Honolulu, nnd will jjlvo one of her Par
lor Entertainments in the Art of Lcger
dcixaln, Next Tuesday Evening, August 5th,
Assisted by Mile. Eugene and Mr. F. S.
Stelier, also Mr. Frank Elliott, the well
known nnd popular Banjolst, in his
original songs and solos.
The trained dog Beauty will perform
Doors open nt 7:80, curtain rises nt 8.
Prices as usual Dress Circle & Par.
quetto, $1 ; Balcony, 7(5 c.; Gallery, SO c.
Scats may ho secured lit the olllce of
.1. E. "Wiseman, on and after Monday
August 4th, at 0 a. in.
Caniages may he ordered at 10:!!0.
' 77!) -It
170K GENTLEMEN ONLY. Apply
JJ to MRS. TURNER, 82Klnp Street,
nearly opposite the Windsor Restaurant,
OflO ly li
rpo LET, at the now Building No' !JS
JL Alnkc.'i Street, nearly opposite the
Y. M. C- A. Building. Apply on the
For Sale or Lease,
A LARGE COMFORTABLE
w ' viutui luuuin, uruu
irnimir1 ,.i . ,.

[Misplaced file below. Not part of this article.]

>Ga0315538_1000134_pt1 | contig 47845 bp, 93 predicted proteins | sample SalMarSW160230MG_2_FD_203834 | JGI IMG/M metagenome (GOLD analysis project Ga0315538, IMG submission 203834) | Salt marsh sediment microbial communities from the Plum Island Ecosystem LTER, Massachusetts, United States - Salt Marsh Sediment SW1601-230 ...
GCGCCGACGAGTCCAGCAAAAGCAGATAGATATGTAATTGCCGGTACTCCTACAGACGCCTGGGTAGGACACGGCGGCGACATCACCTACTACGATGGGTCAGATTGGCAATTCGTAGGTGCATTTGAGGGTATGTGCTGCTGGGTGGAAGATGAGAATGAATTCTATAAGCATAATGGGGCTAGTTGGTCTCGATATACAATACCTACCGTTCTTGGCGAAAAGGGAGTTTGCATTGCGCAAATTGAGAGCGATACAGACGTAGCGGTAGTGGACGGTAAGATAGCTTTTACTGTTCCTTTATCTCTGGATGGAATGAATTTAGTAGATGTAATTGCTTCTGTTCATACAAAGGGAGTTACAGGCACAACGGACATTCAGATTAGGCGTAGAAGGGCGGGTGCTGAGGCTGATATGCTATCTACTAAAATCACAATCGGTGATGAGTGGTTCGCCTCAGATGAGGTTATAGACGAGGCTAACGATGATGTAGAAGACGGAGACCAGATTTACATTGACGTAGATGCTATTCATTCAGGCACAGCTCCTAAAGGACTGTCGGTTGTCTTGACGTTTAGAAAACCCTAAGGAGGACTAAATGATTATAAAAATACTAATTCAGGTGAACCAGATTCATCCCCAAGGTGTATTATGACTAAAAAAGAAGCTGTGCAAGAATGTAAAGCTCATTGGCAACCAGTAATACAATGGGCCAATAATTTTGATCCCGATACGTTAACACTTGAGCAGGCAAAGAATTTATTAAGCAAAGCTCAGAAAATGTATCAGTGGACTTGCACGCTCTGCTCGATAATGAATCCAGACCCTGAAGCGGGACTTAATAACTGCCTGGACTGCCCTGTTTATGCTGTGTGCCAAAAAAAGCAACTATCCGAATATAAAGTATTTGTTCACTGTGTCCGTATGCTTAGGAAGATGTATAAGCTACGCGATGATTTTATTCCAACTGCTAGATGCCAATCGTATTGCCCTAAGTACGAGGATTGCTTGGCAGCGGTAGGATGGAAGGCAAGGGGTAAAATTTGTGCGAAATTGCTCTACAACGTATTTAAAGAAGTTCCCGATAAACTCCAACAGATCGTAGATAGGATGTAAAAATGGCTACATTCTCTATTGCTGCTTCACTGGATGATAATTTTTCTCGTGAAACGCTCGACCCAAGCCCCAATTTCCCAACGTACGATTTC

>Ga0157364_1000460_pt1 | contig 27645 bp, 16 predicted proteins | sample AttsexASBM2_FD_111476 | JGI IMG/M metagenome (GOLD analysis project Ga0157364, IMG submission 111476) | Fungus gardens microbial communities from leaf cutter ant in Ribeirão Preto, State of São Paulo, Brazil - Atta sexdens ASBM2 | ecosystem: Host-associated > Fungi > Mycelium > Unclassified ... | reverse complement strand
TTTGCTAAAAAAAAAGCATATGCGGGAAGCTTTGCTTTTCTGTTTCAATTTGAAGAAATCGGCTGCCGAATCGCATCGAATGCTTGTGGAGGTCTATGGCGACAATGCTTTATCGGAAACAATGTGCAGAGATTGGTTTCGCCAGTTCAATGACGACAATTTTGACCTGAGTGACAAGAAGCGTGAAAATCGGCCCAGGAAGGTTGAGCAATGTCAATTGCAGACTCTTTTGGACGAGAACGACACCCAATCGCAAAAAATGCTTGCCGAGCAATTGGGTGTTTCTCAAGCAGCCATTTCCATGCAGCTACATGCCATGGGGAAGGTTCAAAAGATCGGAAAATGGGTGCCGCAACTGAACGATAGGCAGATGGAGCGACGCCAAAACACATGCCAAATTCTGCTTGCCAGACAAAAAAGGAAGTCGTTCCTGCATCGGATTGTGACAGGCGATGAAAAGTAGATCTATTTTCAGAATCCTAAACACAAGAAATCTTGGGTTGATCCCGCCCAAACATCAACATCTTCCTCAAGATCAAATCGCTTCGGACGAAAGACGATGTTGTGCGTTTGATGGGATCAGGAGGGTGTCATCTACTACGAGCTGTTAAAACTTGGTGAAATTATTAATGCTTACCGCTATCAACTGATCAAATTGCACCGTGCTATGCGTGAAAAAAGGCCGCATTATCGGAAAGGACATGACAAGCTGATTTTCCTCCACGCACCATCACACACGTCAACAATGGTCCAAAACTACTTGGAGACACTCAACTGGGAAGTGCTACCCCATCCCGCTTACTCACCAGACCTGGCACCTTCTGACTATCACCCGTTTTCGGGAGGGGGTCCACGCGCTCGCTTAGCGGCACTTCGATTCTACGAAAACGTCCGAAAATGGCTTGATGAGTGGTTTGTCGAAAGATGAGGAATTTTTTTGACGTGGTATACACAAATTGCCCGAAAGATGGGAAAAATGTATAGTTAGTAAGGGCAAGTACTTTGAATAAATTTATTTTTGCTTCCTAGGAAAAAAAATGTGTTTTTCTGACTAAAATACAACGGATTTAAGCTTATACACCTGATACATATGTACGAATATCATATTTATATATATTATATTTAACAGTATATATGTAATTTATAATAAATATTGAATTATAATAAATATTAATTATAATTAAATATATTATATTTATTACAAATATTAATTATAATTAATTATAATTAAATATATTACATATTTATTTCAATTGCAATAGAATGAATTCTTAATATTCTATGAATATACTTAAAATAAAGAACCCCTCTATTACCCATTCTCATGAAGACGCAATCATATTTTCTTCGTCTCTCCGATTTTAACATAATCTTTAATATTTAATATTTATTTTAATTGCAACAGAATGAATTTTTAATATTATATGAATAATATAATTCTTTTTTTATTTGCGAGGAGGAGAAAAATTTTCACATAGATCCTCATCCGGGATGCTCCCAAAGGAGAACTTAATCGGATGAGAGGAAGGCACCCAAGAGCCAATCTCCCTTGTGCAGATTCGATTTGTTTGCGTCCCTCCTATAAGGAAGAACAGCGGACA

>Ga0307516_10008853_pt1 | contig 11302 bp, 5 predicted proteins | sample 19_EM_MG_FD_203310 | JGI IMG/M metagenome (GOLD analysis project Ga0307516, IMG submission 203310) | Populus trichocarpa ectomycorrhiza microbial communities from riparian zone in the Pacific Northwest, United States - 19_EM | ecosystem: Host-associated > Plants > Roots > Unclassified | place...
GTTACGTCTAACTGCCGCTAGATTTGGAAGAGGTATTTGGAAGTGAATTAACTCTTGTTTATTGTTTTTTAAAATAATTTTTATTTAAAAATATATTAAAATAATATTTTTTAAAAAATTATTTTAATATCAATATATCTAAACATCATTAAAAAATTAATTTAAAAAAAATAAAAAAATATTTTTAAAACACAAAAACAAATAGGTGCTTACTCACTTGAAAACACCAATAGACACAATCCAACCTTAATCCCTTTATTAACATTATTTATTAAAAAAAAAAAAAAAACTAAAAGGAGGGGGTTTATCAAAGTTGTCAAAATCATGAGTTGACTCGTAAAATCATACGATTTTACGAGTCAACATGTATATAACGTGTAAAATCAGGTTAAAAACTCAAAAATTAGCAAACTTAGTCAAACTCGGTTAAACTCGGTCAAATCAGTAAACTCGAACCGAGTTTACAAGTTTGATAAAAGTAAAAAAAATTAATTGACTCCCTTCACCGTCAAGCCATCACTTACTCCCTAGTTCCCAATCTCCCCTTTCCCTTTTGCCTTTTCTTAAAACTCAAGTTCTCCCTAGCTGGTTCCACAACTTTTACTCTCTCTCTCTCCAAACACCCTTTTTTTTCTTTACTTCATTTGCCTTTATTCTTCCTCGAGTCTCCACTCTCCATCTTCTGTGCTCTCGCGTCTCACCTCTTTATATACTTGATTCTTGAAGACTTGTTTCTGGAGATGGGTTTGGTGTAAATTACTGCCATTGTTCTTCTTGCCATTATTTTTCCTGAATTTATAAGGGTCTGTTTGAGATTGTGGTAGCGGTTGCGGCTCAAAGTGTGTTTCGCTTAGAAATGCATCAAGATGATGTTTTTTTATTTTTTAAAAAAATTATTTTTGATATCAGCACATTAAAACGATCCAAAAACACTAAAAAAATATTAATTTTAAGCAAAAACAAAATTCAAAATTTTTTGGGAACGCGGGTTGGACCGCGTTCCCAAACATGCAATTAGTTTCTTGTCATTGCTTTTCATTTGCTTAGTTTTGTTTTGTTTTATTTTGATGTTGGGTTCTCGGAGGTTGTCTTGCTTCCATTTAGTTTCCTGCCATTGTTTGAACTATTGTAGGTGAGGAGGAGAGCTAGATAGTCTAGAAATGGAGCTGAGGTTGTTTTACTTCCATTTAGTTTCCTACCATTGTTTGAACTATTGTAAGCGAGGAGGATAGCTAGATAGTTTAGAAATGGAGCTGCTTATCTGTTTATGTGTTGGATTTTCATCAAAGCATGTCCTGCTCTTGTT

2himving convenient closets, nan-
try, hath room, kitchen, poultry ynid,
iic. Witter laid on. Four minutes
walk from Puunhoii College. Terms
easy. Apply to S. F. Graham, nt S. M.
Cm ter & Go's, 82 King st. 708 lm
Building Lots For Sale.
100 feet, or moic, frontage
on Blngham.iDolo nnd Metcalf
Streets. Als.b, 3 deep lots, lOu
feet frontngo on Beckwlth Bt.,
with wnter rlelits : thieklv
covered with Algaroha tiees. Terms
easy. Apply to S. F. Graham. atS. M.
Carter & Co's, 82 King st. 703 lm
DURING my absence from this King,
dom, Cecil Brown, Esq., will at
tend to nil my legal business; nnd Mr.
L. O. Abies has special power in nil
other business matters to act for me.
J. E. WISEMAN,
General Business Agent.
Honolulu, July 80, 1834 777 lw
G. H. ROBERTSON,
. Drayinnnhest teams
lu town. Olllce, Queen st. IB